With cheer practices being cancelled across the country, keeping fit and motivated to train can be a challenge. We talked with last seasons’ Team Canada strength coach Adrian Honish about how to keep up with training in these difficult times.

“Anything we can keep in our lives right now, that we had before and that we enjoy doing, needs to be a priority.  Exercise is one of those things,” Honish said. “Whether gyms are open or closed or you feel safe going to them or you don’t, you can still exercise at home with bodyweight workouts, or with home gym equipment. You can go outside for a walk, a jog, soon you can ski or snowshoe.  

“There are so many ways to get exercise and if you’re creative you might even find yourself trying new activities you never did before. I’m personally excited to take up some cross country skiing and snowshoeing this winter. I will always have my access to a gym but the thought of getting out of the house, out in the fresh air, and just trying something new is exciting to me.”

While many sports are training and practicing over Zoom, cheerleaders still have the advantage of being hardworking motivated athletes, ready to put in the work.

“I’ve worked with Cheer Teams and individual athletes as far back as 2007 and can confidently say that they are some of the hardest working, most motivated, driven athletes I’ve ever encountered,” Honish said. “They actually love to train! They love to work hard! They love to do what it takes to become better! They listen, they’re coachable, and they want to learn. I don’t know what it is about the cheer culture but something is definitely being done right. As a strength coach, those are the athletes you appreciate the opportunity to work with.” 

But can working out at home or training remotely really work? Honish said that last season most of his training with Team Canada and the Academy athletes was done remotely, and they managed to excel.

“This past season I worked almost entirely remotely with close to 200 Team Canada and Academy athletes. Each athlete was provided a training plan specific to their age, their level of experience in training, and their role in cheer (base vs flyer vs tumbling). As the season went on, the training progressed. By the end of the season, each athlete was for the most part on their own specific customized program. It was all app based, the athletes could record reps/weights, track progress, see results, message me and check in at any time, and best of all, I could monitor what they were doing on my end to keep them on track, report to coaches, etc.”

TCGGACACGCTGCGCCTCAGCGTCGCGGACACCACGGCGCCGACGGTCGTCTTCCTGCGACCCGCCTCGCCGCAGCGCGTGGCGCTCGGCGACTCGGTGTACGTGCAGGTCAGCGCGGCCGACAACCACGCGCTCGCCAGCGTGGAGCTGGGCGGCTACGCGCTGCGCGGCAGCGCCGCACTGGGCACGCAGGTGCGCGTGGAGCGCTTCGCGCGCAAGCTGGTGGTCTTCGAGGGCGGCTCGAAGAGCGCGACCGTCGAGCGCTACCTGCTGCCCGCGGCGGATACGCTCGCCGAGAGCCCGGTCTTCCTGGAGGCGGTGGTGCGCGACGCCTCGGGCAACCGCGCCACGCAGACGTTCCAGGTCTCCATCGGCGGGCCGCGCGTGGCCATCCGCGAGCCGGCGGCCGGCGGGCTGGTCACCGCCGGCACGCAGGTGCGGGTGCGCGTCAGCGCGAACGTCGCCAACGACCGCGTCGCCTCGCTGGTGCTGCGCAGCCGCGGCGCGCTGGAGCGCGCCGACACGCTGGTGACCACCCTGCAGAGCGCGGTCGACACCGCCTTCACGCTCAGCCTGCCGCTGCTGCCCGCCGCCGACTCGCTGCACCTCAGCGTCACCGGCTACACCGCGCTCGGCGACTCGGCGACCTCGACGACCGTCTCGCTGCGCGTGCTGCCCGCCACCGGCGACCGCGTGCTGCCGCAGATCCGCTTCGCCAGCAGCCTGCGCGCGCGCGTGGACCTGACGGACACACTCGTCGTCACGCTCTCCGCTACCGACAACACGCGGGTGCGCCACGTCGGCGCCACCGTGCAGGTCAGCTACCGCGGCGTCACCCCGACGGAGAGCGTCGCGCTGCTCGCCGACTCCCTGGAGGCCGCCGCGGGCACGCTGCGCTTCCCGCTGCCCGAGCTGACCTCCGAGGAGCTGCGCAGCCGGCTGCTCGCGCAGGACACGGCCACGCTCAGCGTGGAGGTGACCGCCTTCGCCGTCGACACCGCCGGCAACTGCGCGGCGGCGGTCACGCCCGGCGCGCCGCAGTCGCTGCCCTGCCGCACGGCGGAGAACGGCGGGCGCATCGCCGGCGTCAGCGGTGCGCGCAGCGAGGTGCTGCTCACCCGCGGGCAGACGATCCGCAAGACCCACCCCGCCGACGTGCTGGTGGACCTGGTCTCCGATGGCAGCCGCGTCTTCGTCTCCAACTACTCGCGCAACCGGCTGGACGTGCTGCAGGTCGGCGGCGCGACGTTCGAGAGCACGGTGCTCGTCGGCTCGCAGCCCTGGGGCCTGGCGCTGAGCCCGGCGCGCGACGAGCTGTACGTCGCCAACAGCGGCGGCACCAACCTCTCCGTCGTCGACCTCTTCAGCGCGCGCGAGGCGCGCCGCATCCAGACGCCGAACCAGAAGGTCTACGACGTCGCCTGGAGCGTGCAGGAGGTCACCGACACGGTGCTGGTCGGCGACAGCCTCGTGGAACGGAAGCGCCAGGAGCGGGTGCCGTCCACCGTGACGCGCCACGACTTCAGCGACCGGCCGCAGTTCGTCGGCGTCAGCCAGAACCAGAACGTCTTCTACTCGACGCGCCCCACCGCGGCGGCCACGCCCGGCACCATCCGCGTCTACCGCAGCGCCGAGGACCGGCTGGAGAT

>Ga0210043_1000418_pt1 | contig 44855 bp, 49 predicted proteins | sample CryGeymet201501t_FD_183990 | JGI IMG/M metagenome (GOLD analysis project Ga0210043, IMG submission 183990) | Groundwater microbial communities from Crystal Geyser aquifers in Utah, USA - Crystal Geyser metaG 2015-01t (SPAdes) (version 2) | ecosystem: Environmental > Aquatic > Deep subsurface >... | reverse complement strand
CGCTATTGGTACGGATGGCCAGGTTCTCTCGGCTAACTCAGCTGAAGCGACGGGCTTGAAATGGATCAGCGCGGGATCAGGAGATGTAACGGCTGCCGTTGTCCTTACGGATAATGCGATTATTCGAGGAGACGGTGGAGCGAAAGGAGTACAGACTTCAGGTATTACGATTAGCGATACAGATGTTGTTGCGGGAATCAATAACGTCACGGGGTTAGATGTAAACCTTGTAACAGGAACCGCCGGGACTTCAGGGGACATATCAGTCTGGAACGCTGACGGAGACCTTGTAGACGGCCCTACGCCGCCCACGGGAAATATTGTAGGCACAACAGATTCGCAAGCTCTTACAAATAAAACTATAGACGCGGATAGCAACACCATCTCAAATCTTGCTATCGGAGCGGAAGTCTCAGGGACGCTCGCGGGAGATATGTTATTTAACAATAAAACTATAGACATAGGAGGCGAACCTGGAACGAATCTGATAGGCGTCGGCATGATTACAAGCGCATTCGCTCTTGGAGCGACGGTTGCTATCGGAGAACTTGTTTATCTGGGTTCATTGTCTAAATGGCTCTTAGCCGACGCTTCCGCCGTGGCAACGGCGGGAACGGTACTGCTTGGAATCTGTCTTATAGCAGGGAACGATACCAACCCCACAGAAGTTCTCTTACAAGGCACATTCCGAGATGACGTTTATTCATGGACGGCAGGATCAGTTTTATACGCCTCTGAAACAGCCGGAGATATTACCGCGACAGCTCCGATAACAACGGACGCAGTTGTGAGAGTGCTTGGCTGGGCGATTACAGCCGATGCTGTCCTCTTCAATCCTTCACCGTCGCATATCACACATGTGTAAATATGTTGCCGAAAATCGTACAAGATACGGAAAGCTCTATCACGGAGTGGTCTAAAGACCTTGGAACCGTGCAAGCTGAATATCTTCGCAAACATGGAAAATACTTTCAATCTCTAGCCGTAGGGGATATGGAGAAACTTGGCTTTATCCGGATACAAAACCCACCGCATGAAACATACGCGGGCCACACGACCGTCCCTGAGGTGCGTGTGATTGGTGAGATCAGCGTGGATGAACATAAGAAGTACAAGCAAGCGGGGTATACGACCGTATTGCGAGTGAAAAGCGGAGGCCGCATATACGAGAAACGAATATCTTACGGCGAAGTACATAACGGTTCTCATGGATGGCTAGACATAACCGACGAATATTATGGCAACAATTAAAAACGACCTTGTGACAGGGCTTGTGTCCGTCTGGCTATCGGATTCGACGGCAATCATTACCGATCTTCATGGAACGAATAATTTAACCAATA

So, keep up the hard work, because even if it can be difficult without your teammates around you, there are still a lot of ways to get better working out at home, Honish explained.

“How we workout might change, it might mean doing home workouts, plyometrics, jump training or for a lot of cheerleaders it might mean finally putting time into flexibility or foam rolling, rehab, and prehab. But the bottom line is take lemons and make lemonade.   

“A lot of clubs are doing such an incredible job of virtual coaching and they deserve so much credit for their resiliency, dedication and resourcefulness to find a way to help athletes. It’s so important for them to be able to still see their teammates and still have that togetherness even though they can’t get together on the mat.”

We know that staying home and isolating from friends and teammates can be hard on an athlete’s emotional well-being too. Honish reminds us that exercise can be a great mood and energy booster.

“Exercise releases endorphins and gives you that ‘euphoric’ feeling, the runner’s high, or pump from a good workout. Unfortunately that feeling is temporary and it goes away until the next workout. I believe exercise does a lot more than just that. It gives you a goal, a routine, something to look forward to each day, something to accomplish and be proud of and when you add all those things up, over time, you start to feel a lot better about what you’re doing each day. You start to eat better. You start to have more energy. You might feel more motivated and almost definitely you’ll feel more confident in yourself both inside and out. Exercise is a truly amazing thing and it can help a lot of people get through a lot of things.”  

And the same goes for cheer parents too. Jump in and train with your athlete, Honish recommends.

“Tons of parents are joining in with their children to do the workouts. Everyone is getting the benefits together plus it becomes quality family time simultaneously. If the parent joins in it’s much more likely the athlete will stay consistent and motivated. I’ve really enjoyed seeing this happen.”

Keep moving and working hard, and you’ll be stronger and more prepared to take to the floor with your teammates when it’s safe to do so!

To learn more about cheer-specific training, or working with a strength coach, contact Adrian Honish at Effectus Athlete Development or email ahonish@effectusathlete.com.